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Spring Budget Was A "High Risk" Way To Cut Taxes, According To Economists

The Office for Budget Responsibility said Jeremy Hunt left a "historically modest" £8.9bn of fiscal "headroom" in the Budget. (©UK Parliament/Maria Unger)

6 min read

Chancellor Jeremy Hunt's decision to leave a narrow fiscal "buffer room" in Wednesday's budget has been described as a "high risk" strategy by economists who say that deep public spending cuts could be penciled in on the horizon to pay for it.

After announcing the Spring Budget to the House of Commons on Wednesday – which included multiple changes to taxation including a two per cent cut to National Insurance contributions, an abolition of the "non-dom" tax regime, and the introduction of a vape tax – the chancellor said the government was sticking to its plan for "long term growth. 

"[This Budget] delivers more investment, more jobs, better public services and lower taxes," Hunt told MPs. 

"But dynamism in an economy doesn’t come from ministers in Whitehall, it comes from the grit and determination of people who take risks, work hard and innovate. Not government policies, but people power.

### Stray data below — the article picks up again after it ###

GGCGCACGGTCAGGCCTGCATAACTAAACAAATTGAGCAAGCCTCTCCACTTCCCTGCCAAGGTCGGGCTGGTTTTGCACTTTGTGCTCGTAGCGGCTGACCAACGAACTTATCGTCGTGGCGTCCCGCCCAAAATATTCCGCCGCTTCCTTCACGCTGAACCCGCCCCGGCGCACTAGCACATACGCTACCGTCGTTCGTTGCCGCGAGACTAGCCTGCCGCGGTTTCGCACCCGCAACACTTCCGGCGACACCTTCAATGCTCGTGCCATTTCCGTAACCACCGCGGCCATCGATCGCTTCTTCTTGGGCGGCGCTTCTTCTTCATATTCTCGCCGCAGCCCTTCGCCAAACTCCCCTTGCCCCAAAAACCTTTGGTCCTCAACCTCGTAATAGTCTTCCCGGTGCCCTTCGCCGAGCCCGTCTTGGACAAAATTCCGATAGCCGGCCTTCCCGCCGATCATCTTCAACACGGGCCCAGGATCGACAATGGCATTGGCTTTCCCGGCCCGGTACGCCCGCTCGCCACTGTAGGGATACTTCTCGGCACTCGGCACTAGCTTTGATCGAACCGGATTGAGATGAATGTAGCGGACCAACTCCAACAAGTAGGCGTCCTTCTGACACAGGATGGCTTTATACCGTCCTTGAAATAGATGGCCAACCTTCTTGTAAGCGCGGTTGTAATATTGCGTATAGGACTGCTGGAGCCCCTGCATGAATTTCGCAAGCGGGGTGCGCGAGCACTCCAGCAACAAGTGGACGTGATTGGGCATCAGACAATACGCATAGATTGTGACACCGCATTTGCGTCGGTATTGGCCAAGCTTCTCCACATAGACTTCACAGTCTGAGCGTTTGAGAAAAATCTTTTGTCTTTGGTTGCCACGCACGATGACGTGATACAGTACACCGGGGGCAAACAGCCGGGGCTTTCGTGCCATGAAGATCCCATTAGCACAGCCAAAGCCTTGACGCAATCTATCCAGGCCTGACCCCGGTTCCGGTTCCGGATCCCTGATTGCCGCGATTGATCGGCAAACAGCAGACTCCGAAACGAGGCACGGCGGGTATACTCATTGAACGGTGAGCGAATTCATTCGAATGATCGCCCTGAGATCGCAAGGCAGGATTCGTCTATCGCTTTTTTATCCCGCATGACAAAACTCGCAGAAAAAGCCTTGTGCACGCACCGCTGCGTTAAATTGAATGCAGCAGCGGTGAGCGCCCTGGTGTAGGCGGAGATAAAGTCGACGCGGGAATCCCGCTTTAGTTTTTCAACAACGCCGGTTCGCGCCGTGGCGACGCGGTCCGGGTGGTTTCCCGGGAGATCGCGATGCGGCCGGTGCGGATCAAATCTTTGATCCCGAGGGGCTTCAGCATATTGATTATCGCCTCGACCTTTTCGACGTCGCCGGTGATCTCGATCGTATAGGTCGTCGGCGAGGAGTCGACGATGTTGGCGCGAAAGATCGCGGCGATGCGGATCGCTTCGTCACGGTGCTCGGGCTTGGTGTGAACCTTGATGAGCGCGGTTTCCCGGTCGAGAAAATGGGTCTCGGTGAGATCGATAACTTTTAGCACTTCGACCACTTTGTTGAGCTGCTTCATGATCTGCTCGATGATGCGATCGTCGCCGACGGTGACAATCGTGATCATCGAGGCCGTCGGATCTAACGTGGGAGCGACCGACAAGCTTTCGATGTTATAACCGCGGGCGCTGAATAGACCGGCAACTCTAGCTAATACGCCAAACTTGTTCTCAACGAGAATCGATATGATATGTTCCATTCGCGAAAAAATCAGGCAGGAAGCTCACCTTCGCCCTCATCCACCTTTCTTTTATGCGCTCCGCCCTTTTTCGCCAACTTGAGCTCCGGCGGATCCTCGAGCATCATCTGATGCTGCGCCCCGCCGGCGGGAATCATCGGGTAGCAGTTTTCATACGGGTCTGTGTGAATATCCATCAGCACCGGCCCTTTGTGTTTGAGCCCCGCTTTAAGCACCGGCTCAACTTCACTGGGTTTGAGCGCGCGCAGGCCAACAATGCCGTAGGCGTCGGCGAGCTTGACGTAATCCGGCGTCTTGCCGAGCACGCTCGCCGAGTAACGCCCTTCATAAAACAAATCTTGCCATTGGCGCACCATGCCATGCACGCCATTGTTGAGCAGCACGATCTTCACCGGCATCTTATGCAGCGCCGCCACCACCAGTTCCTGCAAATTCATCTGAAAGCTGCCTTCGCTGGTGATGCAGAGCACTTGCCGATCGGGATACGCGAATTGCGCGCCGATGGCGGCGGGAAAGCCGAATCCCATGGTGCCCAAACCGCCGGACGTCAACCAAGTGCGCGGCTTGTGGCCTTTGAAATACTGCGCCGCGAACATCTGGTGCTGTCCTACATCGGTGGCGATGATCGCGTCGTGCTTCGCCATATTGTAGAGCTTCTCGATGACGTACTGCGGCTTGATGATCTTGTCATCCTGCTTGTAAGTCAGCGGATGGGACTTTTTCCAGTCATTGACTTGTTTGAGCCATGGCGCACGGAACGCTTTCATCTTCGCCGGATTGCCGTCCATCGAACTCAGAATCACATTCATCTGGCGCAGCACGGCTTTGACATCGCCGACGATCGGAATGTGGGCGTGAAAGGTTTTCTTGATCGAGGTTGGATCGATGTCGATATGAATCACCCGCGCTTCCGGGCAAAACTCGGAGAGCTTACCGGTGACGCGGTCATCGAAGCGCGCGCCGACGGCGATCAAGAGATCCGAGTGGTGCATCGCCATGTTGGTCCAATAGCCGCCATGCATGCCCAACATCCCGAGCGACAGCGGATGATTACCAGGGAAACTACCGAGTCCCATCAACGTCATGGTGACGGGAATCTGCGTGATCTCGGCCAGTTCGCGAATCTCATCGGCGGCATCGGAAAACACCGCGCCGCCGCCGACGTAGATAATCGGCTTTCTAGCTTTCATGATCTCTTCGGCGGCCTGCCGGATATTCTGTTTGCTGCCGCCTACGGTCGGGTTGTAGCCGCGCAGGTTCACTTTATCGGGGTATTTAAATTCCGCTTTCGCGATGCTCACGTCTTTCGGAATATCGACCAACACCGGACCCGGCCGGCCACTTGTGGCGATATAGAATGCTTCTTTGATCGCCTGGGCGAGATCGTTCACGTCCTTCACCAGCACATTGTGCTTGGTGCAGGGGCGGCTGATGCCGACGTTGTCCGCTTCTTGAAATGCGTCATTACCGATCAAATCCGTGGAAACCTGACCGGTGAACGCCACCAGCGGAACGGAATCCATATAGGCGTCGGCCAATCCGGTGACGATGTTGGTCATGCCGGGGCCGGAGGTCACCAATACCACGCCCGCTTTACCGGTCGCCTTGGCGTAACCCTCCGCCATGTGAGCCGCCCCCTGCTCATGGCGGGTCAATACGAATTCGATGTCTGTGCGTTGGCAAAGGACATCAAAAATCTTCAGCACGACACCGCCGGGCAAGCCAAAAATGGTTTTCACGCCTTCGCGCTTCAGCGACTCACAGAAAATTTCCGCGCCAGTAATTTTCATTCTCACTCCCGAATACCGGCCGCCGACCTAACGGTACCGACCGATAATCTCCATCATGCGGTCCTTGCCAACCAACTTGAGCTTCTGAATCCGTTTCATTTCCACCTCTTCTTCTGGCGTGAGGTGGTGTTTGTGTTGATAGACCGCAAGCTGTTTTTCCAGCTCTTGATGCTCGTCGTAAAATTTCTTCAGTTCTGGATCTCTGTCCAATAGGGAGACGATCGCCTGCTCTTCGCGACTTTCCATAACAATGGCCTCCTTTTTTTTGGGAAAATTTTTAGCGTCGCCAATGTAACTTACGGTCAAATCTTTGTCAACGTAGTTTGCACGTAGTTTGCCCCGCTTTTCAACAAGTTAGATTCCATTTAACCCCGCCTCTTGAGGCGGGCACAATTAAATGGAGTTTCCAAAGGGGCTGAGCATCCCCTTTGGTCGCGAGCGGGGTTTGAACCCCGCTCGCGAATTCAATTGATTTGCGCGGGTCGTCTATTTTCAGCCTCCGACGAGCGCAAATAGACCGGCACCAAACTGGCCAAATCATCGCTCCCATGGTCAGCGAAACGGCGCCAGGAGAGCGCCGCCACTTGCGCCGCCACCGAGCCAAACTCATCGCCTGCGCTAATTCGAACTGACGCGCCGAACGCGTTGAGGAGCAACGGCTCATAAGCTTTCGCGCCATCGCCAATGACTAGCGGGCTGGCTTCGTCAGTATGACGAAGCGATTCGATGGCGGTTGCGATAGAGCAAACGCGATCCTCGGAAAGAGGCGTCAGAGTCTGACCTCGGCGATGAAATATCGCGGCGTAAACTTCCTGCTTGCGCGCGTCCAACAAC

"It is to unleash that people power that we have today put this country back on the path to lower taxes."

But economists have said Hunt's Budget is unusually "high risk" in that it leaves significantly less "fiscal headroom" than usual despite a difficult economic political backdrop – with the Office for Budget Responsibility (OBR) in its forecast on Wednesday describing the £8.9bn margin left by the chancellor as "historically modest". 

The term "fiscal headroom" refers to what the government can tax and spend within the fiscal rules it has put upon itself – with the current government's rules centred on having debt falling as a percentage of GDP within five years.